Stetski tours riding to discuss voting systems

Kootenay-Columbia MP Wayne Stetski made two stops in the Elk Valley on Aug. 9, speaking to constituents about voting systems.

Kootenay-Columbia MP Wayne Stetski.

Kootenay-Columbia MP Wayne Stetski made two stops in the Elk Valley on Aug. 9, speaking to constituents about Canada’s current voting system. He stopped at Mugshots Café in Fernie between 10 a.m. and 11 a.m. before visiting the Sparwood Public Library in the afternoon.

Stetski is touring the riding to gather information about constituents’ opinions on the current voting changes, and what changes, if any, people would like to see.

“It’s good because there is a lot of interest around the riding. We have seen that from some of our mail outs that we have done, where we asked people of their priorities and what they want me to be working on, and government to be working on. Changing our democratic voting system is a priority for many people in the riding,” he told The Free Press.

Currently, the government uses a first-past-the-post voting system, which was adopted from the British government. Many modern countries, including Germany and New Zealand, use a proportional representation system. According to, a proportional representaion system is “any voting system designed to produce a representative body (like a parliament, legislature, or council) where the voters are represented in that body in proportion to how they voted.” For example, if 25 per cent of the voters opted for a particular party, that party would assume 25 per cent of the seats in government. The first-past-the-post system is more of a winner takes all system, where the first party to win a majority of the votes creates government.

Last October, the Liberal, NDP and Green parties all supported changing Canada’s voting system in their platforms. According to Stetski, the Liberal government is taking last year’s election results as a sign that Canadians want a change.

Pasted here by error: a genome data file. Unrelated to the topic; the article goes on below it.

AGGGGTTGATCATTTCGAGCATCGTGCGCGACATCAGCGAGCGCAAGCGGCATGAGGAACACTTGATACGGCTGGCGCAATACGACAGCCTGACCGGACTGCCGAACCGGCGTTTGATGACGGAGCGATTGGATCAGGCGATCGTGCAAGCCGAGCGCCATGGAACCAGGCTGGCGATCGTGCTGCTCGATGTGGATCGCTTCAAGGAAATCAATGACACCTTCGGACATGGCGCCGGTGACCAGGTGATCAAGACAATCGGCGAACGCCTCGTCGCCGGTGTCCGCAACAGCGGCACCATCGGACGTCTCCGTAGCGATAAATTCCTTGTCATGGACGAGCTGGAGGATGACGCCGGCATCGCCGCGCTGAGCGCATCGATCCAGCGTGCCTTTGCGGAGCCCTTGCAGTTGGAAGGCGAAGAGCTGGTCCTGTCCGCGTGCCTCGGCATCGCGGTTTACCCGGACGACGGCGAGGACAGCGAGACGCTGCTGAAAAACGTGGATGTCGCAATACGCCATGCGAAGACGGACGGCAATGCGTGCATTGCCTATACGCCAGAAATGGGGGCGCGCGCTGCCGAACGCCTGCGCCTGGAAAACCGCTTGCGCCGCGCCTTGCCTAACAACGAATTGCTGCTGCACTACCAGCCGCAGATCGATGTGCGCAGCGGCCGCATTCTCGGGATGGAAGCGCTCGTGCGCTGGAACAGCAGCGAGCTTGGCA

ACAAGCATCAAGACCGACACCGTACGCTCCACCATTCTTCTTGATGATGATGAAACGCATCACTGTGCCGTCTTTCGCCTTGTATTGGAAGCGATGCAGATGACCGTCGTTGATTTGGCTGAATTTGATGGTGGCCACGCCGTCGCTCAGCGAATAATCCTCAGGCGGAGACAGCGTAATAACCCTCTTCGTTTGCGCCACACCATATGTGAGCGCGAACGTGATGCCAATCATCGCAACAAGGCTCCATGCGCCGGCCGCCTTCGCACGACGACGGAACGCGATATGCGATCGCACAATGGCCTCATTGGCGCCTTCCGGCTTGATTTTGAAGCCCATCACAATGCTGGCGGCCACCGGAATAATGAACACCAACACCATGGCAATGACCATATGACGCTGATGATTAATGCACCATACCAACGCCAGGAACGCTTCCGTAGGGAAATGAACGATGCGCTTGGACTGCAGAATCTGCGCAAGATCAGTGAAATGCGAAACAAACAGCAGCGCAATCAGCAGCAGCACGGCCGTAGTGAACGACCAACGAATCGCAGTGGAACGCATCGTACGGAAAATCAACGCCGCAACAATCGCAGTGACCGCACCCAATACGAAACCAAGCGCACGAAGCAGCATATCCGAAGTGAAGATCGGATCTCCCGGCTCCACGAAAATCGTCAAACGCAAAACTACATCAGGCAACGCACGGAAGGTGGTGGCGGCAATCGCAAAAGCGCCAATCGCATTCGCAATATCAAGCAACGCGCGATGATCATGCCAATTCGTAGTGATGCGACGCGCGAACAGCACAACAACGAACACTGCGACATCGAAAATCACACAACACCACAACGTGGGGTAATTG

“When the Conservatives push on the Liberals in question period, why are you refusing to hold a referendum so the people of Canada can decide if they want this system or not? The answer for the Liberal government is that almost 70 per cent of Canadians last Oct. 19 voted for parties that supported a change to proportional representation. Liberals are saying that was the referendum,” Stetski said.

The government has created a multi-party committee, who is gathering input from Canadians on what changes they would like to see to the voting system. Stetski planned a 14-community tour throughout the riding, and will be presenting a report to the committee on his finding from the Kootenay-Columbia.

“There are some fundamental questions, such as what do you think about electronic voting, should we be moving there? What about mandatory voting, similar to Australia, where if you don’t vote, you get fined? What about voting age changing to 16 from 18?” he said. “Then there is a fundamental question about whether you like our current first-past-the-post system or should we be changing to proportional representation of some sort, and if we are changing what are the options of the models and what do they look like?”

Stetski is encouraging everyone to educate themselves on what type of voting system and other changes they would like to see and to have their input in the discussion. More information can be found on his website,



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